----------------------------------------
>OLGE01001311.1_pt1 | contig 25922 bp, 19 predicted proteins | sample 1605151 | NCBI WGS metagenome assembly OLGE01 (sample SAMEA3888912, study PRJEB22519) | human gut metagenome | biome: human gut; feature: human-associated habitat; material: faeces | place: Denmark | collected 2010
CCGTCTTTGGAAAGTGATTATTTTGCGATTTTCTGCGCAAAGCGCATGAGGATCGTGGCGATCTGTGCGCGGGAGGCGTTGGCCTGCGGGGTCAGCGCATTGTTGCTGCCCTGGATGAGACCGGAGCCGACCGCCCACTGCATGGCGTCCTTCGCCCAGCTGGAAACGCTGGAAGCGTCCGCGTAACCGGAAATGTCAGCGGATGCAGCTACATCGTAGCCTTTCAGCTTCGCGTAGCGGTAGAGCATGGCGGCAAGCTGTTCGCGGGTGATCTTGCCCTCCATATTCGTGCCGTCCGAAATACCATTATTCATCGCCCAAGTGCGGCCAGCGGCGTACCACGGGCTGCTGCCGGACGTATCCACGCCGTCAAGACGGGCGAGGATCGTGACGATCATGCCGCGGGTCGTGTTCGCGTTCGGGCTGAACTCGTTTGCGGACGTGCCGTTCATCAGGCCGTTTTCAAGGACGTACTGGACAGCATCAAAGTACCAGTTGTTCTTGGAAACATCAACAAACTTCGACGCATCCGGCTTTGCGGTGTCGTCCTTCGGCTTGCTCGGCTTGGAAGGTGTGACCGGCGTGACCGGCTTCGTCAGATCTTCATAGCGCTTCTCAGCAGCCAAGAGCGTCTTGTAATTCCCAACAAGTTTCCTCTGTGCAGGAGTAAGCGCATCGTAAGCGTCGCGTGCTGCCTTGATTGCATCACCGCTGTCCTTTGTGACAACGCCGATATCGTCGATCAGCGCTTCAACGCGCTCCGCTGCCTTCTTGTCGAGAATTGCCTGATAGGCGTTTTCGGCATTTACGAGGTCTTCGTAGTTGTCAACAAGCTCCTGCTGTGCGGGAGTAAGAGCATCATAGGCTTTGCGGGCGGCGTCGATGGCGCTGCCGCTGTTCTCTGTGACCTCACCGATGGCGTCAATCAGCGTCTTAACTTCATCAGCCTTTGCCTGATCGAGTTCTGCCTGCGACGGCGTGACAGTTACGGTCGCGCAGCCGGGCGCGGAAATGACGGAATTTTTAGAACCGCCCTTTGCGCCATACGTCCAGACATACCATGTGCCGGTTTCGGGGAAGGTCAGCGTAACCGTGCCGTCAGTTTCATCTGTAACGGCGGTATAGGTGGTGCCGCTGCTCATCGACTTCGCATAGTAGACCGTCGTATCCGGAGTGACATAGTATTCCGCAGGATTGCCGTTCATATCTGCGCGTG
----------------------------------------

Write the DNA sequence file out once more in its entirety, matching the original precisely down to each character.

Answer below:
>OLGE01001311.1_pt1 | contig 25922 bp, 19 predicted proteins | sample 1605151 | NCBI WGS metagenome assembly OLGE01 (sample SAMEA3888912, study PRJEB22519) | human gut metagenome | biome: human gut; feature: human-associated habitat; material: faeces | place: Denmark | collected 2010
CCGTCTTTGGAAAGTGATTATTTTGCGATTTTCTGCGCAAAGCGCATGAGGATCGTGGCGATCTGTGCGCGGGAGGCGTTGGCCTGCGGGGTCAGCGCATTGTTGCTGCCCTGGATGAGACCGGAGCCGACCGCCCACTGCATGGCGTCCTTCGCCCAGCTGGAAACGCTGGAAGCGTCCGCGTAACCGGAAATGTCAGCGGATGCAGCTACATCGTAGCCTTTCAGCTTCGCGTAGCGGTAGAGCATGGCGGCAAGCTGTTCGCGGGTGATCTTGCCCTCCATATTCGTGCCGTCCGAAATACCATTATTCATCGCCCAAGTGCGGCCAGCGGCGTACCACGGGCTGCTGCCGGACGTATCCACGCCGTCAAGACGGGCGAGGATCGTGACGATCATGCCGCGGGTCGTGTTCGCGTTCGGGCTGAACTCGTTTGCGGACGTGCCGTTCATCAGGCCGTTTTCAAGGACGTACTGGACAGCATCAAAGTACCAGTTGTTCTTGGAAACATCAACAAACTTCGACGCATCCGGCTTTGCGGTGTCGTCCTTCGGCTTGCTCGGCTTGGAAGGTGTGACCGGCGTGACCGGCTTCGTCAGATCTTCATAGCGCTTCTCAGCAGCCAAGAGCGTCTTGTAATTCCCAACAAGTTTCCTCTGTGCAGGAGTAAGCGCATCGTAAGCGTCGCGTGCTGCCTTGATTGCATCACCGCTGTCCTTTGTGACAACGCCGATATCGTCGATCAGCGCTTCAACGCGCTCCGCTGCCTTCTTGTCGAGAATTGCCTGATAGGCGTTTTCGGCATTTACGAGGTCTTCGTAGTTGTCAACAAGCTCCTGCTGTGCGGGAGTAAGAGCATCATAGGCTTTGCGGGCGGCGTCGATGGCGCTGCCGCTGTTCTCTGTGACCTCACCGATGGCGTCAATCAGCGTCTTAACTTCATCAGCCTTTGCCTGATCGAGTTCTGCCTGCGACGGCGTGACAGTTACGGTCGCGCAGCCGGGCGCGGAAATGACGGAATTTTTAGAACCGCCCTTTGCGCCATACGTCCAGACATACCATGTGCCGGTTTCGGGGAAGGTCAGCGTAACCGTGCCGTCAGTTTCATCTGTAACGGCGGTATAGGTGGTGCCGCTGCTCATCGACTTCGCATAGTAGACCGTCGTATCCGGAGTGACATAGTATTCCGCAGGATTGCCGTTCATATCTGCGCGTG